Types of Resources to Use in IEP Work Bins

I talk a lot about using an IEP work bin system in the classroom.  But what kind of resources can you use to put in these work bins?  The short answer? Anything as long as it will help a student make progress towards his or her IEP goals.  

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If you are brand new to IEP work bins, you’ll want to start here to read about what IEP work bins are.

In my shop, I have a plethora of resources you can use to put in IEP work bins, but let’s look at some together.

Resources Teachers Can Put in IEP Work Bins


One thing that is helpful if you have a student who is working on a math skill, or writing skill, and you need a good sample of student work, is a worksheet.  Of course only used if that child is able to complete a worksheet, but this is a good way to collect student work samples as needed.

Sorting Mats

Sorting is an essential skill that students need to learn in their early educational years.  The above link will take you to all of the sorting mats I have in my Teachers Pay Teachers shop where I offer sorting mats of ALL subjects – from letters, to seasonal information, colors, shapes, numbers, and even daily living skills and activities.

File Folders

File Folders can take an activity that would sometimes require cutting, gluing, or writing, and simplifying them for students to use who may not be able to demonstrate those fine motor activities.  Creating and using file folders is also a good way for you to reuse the same materials with different students, and from year to year without having to create a whole new activity every year. You can find file folders of ALL kinds in my shop to help students work on spelling, the calendar, math, and errorless learning to help teach students appropriate work habits.

Errorless Flash Cards

These errorless flash cards provide you with an activity that gives your students a model to practice spelling their Dolch or Fry sight words when writing is a difficult task.

Tracing / Fine Motor Tasks

Tracing and/or fine motor tasks tend to be a very important skill that special education students are working on.  If you have a worksheet or printed activity, these would be perfect to turn into file folder tasks to use for multiple students, and repeated without having to burn through paper printing them.  Or you could use individual worksheets to be able to keep work samples for data collection.

Work Bin Task Cards

Work Bin Task Cards target a variety of IEP goals and objectives in every subject.  You can use these task cards to address subjects such as function of an item, math (literally every math topic you can think of), tracing/fine motor, life skills, matching pictures, colors, shapes, etc.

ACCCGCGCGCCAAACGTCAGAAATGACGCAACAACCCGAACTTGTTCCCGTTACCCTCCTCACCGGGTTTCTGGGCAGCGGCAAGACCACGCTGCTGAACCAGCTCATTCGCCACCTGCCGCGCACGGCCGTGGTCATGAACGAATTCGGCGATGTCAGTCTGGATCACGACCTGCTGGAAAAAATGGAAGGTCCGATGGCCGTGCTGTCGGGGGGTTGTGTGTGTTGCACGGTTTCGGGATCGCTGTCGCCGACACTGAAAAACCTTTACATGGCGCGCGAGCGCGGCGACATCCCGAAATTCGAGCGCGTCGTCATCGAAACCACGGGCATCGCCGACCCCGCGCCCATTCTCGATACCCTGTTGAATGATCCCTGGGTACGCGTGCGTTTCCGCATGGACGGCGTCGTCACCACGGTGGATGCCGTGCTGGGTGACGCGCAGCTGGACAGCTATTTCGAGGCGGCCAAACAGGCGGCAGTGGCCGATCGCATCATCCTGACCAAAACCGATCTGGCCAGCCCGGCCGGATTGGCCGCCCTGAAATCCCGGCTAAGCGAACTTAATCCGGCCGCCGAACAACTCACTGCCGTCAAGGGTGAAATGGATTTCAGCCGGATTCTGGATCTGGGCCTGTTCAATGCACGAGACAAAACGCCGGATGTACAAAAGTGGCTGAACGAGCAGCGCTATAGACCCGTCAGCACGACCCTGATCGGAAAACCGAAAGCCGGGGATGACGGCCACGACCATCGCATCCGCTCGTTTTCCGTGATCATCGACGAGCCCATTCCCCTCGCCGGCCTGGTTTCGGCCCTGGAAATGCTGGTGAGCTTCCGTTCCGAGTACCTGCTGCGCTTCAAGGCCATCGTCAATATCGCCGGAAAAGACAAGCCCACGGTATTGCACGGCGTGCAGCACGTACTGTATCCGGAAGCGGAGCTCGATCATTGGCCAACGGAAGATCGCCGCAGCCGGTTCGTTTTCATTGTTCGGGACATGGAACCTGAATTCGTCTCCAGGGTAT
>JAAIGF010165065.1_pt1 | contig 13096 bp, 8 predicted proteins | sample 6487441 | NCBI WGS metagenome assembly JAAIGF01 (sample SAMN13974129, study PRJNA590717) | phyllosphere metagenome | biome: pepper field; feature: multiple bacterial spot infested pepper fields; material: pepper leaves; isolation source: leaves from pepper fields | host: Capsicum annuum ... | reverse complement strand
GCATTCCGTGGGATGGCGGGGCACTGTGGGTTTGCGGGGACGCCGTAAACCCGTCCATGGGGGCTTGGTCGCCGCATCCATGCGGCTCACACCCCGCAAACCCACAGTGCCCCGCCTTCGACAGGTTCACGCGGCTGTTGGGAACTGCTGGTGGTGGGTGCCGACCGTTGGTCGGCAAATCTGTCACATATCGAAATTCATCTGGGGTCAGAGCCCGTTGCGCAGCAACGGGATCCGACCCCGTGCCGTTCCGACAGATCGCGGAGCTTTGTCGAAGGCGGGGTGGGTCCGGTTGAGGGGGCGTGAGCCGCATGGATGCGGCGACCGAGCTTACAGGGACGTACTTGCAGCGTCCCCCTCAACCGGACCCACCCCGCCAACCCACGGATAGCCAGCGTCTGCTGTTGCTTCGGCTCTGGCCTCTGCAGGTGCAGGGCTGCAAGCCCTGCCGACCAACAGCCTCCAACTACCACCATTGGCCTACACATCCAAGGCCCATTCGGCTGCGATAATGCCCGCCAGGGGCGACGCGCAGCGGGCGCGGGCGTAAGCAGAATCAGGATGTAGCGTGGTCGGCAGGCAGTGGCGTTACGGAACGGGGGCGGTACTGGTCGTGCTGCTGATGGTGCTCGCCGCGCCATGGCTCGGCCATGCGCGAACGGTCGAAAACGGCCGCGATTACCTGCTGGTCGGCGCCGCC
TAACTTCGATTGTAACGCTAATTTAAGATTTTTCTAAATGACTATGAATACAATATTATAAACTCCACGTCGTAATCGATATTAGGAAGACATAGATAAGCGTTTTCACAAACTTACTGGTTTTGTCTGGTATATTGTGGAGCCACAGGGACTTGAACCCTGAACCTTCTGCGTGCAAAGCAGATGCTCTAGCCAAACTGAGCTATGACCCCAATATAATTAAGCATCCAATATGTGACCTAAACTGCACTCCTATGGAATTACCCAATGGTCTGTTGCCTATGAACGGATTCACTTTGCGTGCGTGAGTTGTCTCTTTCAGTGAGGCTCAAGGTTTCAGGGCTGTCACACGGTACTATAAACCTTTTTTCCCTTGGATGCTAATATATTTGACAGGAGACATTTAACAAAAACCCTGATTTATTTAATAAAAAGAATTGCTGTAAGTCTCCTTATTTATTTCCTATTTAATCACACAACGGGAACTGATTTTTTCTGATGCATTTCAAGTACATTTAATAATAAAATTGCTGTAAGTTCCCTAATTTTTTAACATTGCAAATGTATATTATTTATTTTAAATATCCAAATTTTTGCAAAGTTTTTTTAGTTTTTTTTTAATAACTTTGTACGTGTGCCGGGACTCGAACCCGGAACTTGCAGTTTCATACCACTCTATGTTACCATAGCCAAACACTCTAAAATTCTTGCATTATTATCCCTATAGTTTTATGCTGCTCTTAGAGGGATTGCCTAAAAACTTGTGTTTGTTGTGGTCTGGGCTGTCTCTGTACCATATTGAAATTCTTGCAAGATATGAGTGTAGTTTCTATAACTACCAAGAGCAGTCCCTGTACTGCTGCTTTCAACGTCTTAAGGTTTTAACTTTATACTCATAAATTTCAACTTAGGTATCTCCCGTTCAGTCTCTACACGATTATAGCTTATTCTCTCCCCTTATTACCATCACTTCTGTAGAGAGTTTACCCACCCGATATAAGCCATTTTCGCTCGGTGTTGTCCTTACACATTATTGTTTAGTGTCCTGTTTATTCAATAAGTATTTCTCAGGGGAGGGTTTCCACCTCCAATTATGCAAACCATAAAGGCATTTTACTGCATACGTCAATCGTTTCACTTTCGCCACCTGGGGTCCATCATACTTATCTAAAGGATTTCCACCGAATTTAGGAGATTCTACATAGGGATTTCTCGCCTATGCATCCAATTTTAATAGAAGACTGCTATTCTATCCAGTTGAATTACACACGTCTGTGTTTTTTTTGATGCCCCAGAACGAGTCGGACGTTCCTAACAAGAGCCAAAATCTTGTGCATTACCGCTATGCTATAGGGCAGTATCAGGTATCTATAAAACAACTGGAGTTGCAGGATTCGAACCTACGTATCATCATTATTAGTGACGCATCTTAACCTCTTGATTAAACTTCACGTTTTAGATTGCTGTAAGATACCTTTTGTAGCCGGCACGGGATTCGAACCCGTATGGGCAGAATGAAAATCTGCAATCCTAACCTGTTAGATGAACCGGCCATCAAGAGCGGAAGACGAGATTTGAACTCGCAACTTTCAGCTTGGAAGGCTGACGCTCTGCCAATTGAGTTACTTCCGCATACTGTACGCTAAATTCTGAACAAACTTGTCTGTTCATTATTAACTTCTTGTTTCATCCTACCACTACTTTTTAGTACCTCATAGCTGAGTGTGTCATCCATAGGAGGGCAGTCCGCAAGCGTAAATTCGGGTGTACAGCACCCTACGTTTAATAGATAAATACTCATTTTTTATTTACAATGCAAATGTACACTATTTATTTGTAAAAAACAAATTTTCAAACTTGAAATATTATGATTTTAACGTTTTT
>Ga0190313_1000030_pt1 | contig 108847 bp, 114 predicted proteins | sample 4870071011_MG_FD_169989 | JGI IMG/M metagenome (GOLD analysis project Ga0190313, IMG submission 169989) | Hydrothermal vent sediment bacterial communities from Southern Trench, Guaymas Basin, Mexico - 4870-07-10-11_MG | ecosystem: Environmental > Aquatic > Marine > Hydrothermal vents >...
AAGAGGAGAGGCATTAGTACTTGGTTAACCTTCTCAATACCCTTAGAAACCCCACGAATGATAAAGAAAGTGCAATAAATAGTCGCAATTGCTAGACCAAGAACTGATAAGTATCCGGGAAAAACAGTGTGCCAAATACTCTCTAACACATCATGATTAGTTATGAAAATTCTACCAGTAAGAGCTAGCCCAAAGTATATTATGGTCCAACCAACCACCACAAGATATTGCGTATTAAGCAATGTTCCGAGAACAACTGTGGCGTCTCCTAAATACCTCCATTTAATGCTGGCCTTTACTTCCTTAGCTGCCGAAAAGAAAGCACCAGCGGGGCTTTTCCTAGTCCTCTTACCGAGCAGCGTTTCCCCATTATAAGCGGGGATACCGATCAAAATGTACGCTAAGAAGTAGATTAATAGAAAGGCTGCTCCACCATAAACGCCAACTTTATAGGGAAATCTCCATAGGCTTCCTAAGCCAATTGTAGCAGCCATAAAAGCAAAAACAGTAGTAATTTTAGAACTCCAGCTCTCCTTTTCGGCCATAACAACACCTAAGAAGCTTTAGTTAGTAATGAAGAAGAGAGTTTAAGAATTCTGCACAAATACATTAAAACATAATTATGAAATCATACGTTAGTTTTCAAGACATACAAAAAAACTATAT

Step-by-Step Directed Drawings

Add visual motor activities to your classroom and work bins with these step-by-step drawings.  Of course you would use these with students who have the motor abilities to draw the pictures given in the directions, but I offer them for different seasons to have as activities to be completed throughout the year.  This is a good way to progress monitor towards following step-by-step instructions, as well as see the progression of your students’ drawing abilities throughout the year.

Errorless Task Boxes

These Task Boxes help target a variety of IEP goals and objectives, just like the Task Cards, but with a higher level of support.  These tasks would be good to use with a student who is working on matching picture to picture, or participating in non-preferred tasks for a certain period of time.

Missing Pieces Activities

Missing Pieces activities can be used to help students with their visual motor skills, teaching them to look at a picture and figure out what is missing, just like a puzzle but with a higher level of support.

Matching Mats & Activity Cards

Matching Mats & Activity Cards are great, low prep tasks for students to complete.  They will need to discriminate between different colors and patterns to recreate the patterns on the activity cards.  A good work bin task for teaching patterns, matching, and for students who are working on participating in non-preferred work activities for a specific period of time.

You can find these, and a multitude of other resources on my website if you need something for any part of your day/week/month/year.

What are some of your favorite go-to’s for work bin resources? Let us know in the comments! Maybe you’ll spark an idea for another teacher.




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